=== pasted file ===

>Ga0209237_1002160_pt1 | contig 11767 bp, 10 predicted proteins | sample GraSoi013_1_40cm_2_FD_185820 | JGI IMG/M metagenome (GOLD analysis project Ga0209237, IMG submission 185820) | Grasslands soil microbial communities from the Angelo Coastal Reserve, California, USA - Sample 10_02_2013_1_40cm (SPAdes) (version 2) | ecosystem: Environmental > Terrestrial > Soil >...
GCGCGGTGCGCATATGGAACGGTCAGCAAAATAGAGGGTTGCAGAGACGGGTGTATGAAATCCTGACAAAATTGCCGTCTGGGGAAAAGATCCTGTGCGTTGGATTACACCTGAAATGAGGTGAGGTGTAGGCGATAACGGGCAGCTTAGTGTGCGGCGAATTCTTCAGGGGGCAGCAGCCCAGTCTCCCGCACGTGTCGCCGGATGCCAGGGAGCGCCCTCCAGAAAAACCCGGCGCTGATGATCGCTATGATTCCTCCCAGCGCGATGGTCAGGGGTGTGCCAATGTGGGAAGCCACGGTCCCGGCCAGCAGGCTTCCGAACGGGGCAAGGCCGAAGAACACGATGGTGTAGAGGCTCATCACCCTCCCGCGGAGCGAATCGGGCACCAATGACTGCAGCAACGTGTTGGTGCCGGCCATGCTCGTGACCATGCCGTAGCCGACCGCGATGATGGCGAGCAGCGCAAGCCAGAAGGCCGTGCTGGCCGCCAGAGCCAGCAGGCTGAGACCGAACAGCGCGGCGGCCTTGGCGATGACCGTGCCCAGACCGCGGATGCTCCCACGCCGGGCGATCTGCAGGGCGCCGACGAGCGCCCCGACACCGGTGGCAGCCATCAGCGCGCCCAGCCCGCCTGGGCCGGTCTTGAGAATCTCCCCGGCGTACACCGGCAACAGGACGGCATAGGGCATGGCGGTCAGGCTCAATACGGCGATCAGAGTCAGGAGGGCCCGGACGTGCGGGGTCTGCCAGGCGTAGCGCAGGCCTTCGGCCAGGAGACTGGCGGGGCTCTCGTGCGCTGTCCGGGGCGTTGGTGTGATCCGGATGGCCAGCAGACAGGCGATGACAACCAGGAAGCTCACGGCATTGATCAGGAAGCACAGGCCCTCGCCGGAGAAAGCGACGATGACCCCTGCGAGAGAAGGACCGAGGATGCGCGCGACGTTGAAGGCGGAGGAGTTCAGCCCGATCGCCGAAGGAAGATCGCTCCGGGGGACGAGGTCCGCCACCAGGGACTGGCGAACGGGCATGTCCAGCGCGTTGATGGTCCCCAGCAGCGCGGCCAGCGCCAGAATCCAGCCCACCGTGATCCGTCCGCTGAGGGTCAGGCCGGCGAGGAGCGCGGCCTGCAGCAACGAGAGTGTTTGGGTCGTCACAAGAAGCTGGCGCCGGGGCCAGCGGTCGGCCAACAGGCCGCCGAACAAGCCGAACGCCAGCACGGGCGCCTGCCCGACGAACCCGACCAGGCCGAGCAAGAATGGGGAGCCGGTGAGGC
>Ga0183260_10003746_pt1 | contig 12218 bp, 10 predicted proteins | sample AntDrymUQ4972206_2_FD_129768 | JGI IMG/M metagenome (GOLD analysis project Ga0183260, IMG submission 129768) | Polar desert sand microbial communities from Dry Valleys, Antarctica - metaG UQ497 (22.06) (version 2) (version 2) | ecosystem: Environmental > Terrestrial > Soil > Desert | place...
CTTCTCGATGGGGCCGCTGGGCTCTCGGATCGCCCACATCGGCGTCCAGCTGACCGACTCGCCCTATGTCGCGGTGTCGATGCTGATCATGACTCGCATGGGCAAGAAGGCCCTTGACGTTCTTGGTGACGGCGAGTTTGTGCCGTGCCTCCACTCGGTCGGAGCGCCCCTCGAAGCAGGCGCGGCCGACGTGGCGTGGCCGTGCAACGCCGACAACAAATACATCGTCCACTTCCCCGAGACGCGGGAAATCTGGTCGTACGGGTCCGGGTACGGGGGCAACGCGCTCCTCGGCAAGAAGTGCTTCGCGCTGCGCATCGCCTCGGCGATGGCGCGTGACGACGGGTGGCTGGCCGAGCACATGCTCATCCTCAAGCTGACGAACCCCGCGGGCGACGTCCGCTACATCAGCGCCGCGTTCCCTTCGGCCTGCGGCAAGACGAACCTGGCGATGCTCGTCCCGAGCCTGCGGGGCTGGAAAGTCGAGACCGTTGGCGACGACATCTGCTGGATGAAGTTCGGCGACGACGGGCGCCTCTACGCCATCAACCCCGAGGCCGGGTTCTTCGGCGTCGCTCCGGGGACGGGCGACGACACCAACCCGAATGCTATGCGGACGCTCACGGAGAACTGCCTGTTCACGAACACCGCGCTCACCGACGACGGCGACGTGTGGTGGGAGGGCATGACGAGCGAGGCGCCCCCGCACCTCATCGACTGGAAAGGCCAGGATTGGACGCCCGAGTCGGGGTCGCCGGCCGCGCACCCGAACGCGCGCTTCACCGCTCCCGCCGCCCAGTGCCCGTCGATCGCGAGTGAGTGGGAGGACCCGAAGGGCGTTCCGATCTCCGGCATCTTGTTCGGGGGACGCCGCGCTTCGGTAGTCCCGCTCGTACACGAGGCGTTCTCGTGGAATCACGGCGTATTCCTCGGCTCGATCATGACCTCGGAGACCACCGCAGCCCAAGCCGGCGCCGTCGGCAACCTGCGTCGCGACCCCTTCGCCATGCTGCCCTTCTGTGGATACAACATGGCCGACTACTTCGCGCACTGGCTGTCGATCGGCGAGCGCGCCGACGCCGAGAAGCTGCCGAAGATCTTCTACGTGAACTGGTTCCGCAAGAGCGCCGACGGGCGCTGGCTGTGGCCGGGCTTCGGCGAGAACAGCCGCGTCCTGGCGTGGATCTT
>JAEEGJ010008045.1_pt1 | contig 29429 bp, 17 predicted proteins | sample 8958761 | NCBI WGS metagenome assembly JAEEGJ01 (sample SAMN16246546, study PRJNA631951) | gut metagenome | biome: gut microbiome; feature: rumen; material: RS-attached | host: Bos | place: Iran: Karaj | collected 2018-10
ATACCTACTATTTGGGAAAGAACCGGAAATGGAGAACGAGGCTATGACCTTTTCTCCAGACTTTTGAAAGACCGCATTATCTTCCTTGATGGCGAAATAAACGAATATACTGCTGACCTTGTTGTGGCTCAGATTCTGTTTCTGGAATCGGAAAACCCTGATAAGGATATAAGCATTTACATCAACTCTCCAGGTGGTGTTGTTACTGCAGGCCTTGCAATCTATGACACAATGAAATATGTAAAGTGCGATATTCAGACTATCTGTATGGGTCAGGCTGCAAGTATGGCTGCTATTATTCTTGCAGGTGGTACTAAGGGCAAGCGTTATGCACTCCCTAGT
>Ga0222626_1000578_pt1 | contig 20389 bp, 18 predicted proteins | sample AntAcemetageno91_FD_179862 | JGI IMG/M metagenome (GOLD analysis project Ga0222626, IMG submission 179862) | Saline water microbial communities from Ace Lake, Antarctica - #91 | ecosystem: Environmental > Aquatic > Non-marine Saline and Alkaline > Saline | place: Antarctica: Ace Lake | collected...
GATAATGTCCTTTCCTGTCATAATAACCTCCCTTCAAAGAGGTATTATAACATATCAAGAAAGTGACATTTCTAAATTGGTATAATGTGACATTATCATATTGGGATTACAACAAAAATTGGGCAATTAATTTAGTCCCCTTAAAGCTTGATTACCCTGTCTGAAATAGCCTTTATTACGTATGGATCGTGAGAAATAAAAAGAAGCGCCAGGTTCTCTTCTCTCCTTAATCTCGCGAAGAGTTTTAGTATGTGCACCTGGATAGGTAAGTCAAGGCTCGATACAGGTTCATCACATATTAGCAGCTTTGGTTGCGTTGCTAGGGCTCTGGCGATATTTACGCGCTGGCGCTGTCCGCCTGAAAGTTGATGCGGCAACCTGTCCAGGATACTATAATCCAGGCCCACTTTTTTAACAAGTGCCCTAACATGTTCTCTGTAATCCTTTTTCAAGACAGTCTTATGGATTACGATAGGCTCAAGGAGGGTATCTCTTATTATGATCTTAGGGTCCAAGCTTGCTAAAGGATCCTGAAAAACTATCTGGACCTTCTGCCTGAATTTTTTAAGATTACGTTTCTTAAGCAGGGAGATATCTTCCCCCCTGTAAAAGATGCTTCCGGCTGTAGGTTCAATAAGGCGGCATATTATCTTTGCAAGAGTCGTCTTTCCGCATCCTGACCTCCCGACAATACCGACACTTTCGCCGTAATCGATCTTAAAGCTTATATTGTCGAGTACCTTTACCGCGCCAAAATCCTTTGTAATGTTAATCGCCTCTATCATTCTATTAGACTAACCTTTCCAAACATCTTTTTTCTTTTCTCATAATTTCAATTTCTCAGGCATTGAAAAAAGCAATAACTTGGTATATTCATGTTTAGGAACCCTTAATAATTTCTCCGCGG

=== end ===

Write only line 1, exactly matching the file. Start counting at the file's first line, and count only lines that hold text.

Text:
>Ga0209237_1002160_pt1 | contig 11767 bp, 10 predicted proteins | sample GraSoi013_1_40cm_2_FD_185820 | JGI IMG/M metagenome (GOLD analysis project Ga0209237, IMG submission 185820) | Grasslands soil microbial communities from the Angelo Coastal Reserve, California, USA - Sample 10_02_2013_1_40cm (SPAdes) (version 2) | ecosystem: Environmental > Terrestrial > Soil >...